Goulet Q&A is now available as an audio podcast! Click here  for the RSS feed to use in your podcast app of choice, or click here for a direct download.
In this episode, I talk about getting into nibmeistering, rules of pen etiquette, and the blackest of the black inks!
This week:
  • crazy warm weather here, lots of illness too


New/Upcoming Products: – (:53)


Pens/Writing – (1:41)

1) Karl K.- Facebook – (1:42)
Are there any hard and fast rules, i.e., do’s and don’ts, regarding pen etiquette when someone asks to examine my fountain pen — or my examining theirs? I am not sure I want someone “trying out” my pen. Would it endanger my nib?
  • there aren’t really “hard and fast rules”, it varies person-to-person
  • some people aren’t comfortable lending their pens, ever
  • there’s long-standing ideology that a nib is unique to your writing and anyone else writing with it could ruin it
  • I take a common-sense approach to it
  • if it’s an inexpensive pen, give some basic instruction and give it to everyone!
  • if it’s more expensive, only do it if you really trust the person, they’ll understand
  • I instruct how to hold it, and don’t write with a lot of pressure
  • It’s the pressure thing that you most have to worry about
  • Usually if I can set it up right, I have people writing more cautiously than brazen
  • you have to determine what’s comfortable for you and the individual you’re sharing with

2) Melissa R.- Facebook – (5:39)

If you were to get a nib ground to something new that you’ve never tried before (I personally want to try an architect grind), what nib would you use? Something replaceable in case you didn’t like the grind (like a Lamy nib or a Goulet nib) or something maybe less replaceable on a pen you love in hopes of ending up with a really awesome pen?
  • great question, there’s definitely an element of risk involved here
  • this depends if you’re risk-averse or reward-seeking
  • grind a cheaper nib if you suspect you may not like it, or have no idea, to limit your loss
  • go nuts on a more expensive pen if you expect to love it
  • a more known/expensive pen with a custom grind could have better resale value, too, if you really just don’t like it
  • I’d strongly consider you get a pen that whatever nibmeister has worked on a lot or recommends for that grind
  • You can always reach out to whomever you’d like to do your grind and see what they recommend, because after all, it’s very custom work
Ink – (9:20)3) the_nice_devil- YouTube – (9:22)

Can you buy ink concentrate? is it possible to make ink powder and just put it in a bottle and just add water?
  • ink powder, not really- dye can be powder but is only one component of FP ink
  • other components used to make inks are liquid only, and couldn’t easily be made into a powder
  • some fountain pen inks are more saturated than others, and can be diluted and still very usable as pen ink
  • Noodler’s has very concentrated inks and often recommends diluting them to maximize their value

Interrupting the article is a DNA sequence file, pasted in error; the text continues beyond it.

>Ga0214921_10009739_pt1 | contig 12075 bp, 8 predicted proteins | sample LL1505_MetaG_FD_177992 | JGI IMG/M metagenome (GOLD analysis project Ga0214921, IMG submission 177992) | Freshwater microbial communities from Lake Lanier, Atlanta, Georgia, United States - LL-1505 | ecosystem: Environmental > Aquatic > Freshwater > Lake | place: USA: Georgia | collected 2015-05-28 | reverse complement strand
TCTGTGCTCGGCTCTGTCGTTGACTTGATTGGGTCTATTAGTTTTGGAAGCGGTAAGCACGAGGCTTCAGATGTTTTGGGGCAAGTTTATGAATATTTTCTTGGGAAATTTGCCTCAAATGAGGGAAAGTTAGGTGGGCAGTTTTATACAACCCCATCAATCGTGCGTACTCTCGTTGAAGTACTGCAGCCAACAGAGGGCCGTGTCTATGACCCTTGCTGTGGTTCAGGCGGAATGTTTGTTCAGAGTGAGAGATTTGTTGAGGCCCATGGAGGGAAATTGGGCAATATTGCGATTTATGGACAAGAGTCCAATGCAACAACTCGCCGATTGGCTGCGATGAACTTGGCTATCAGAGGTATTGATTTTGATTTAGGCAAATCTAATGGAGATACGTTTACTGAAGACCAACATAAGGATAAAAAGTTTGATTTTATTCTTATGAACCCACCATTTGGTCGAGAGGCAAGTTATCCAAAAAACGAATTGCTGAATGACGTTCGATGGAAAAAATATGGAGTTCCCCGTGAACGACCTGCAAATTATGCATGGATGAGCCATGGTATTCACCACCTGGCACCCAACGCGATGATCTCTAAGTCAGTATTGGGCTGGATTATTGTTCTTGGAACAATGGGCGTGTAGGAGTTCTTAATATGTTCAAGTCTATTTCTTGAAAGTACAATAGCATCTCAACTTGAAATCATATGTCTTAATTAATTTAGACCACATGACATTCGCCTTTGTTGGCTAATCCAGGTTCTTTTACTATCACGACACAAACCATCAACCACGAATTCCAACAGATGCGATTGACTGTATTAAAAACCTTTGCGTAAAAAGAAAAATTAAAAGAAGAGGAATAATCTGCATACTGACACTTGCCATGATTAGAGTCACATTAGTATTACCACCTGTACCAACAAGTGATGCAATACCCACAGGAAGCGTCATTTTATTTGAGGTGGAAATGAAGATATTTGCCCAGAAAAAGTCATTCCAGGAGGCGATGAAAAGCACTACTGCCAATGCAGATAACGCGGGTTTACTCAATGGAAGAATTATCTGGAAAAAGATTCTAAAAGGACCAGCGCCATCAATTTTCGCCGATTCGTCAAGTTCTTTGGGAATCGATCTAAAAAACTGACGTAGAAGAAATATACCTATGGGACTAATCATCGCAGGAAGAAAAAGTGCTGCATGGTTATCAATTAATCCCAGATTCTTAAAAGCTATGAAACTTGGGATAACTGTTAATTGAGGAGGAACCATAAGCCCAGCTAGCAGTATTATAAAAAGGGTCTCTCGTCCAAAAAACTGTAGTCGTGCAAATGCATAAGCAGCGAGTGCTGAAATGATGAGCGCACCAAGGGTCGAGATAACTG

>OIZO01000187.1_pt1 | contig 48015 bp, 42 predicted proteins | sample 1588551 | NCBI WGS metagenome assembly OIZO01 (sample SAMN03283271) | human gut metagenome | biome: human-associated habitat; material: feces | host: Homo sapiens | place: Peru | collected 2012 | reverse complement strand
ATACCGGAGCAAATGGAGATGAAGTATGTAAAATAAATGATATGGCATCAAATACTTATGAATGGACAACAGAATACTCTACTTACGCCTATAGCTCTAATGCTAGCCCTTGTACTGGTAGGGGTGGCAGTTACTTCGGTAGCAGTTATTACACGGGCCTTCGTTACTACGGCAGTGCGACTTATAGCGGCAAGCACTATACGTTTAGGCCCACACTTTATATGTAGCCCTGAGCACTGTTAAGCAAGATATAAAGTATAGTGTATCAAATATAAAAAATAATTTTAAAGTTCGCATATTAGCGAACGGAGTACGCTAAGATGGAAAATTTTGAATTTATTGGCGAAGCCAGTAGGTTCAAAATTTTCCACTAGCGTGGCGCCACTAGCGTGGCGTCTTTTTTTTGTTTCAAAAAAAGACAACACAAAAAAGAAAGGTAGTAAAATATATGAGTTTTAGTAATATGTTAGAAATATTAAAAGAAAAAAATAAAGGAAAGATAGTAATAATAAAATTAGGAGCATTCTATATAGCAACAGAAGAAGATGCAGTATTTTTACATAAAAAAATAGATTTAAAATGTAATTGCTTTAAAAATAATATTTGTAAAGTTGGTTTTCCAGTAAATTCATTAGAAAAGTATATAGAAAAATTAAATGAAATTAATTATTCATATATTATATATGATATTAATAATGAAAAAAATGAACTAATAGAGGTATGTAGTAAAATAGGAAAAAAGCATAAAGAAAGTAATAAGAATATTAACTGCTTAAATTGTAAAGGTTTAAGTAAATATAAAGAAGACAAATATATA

4) aga.wy- Instagram – (11:46)
Ink question: which is the darkest of them all?
5) chinyan_pandya- Instagram- (13:53)
What are your thoughts on boiling the ink for a few seconds to evaporate some of the water and make it more saturated? Perhaps bring out a bit more of the sheen? Is it even possible? Waiting for your interesting insights!
  • boiling? yikes, I don’t think I’d want to do that, never tried though
  • technically, the water will evaporate just leaving the cap off for a while
  • will it bring out more sheen? That I don’t really know, I don’t think so
  • you can’t squeeze blood out of a rock, if the ink doesn’t sheen it won’t sheen
  • putting down more ink will make it sheen more, and technically if you have less water that could get a similar effect…
  • I doubt ink that’s evaporated enough to really make a difference in sheen would perform well in a pen, it’d probably write too dry and clog up
  • I’ve never tried it though, I’d be curious to test that out!

Business – (17:26)

6) Matthew M.- Facebook – (17:33)

Do ink manufacturers ever have a problem with you repackaging and selling the ink as samples?
  • nope! not at all, they think it’s great!
  • as an authorized retailer for all our brands, we are helping them out by getting their ink into as many people’s pens as possible, and since the barrier to entry is lower with samples we can help with that
  • the samples combined with the Swab Shop is a big win for ink companies, and they are really appreciative of that exposure

7) Joshua W.- Email – (20:47)

I was wondering how it would be best to look into nibmeister work. I have done a little bit of antique watch repair at a friend’s shop, nothing professional, but helped him out a bit, and working on fountain pens sounds like a similar vein of work. It doesn’t seem like the kind of thing you could go take a course on, at least not here in the US. Any suggestions?
  • this is something I’ve been trying to figure out myself!
  • there’s definitely no school for it, and very limited information available in books, videos, or online
  • basically, there are a handful of people doing this work in the world, and they’re all really really busy and not mentoring others a lot
  • it’s really a trade/craft, and either needs to be passed down or learned through trail-and-error
  • pretty much, you can read some of the resources out there (Richard Binder is a good one) and get a bunch of cheap nibs and practice your little heart out
  • the only other alternative would be to link up with a pen company that does it in-house, and that’s going to be VERY tough, especially as most of them are outside the US
QOTW: How do you feel about loaning your pen out to other people? What’s your process? – (28:34)

Thanks so much for joining us this week! You can catch up on any old Q&A videos you missed here.

Write On,
Brian Goulet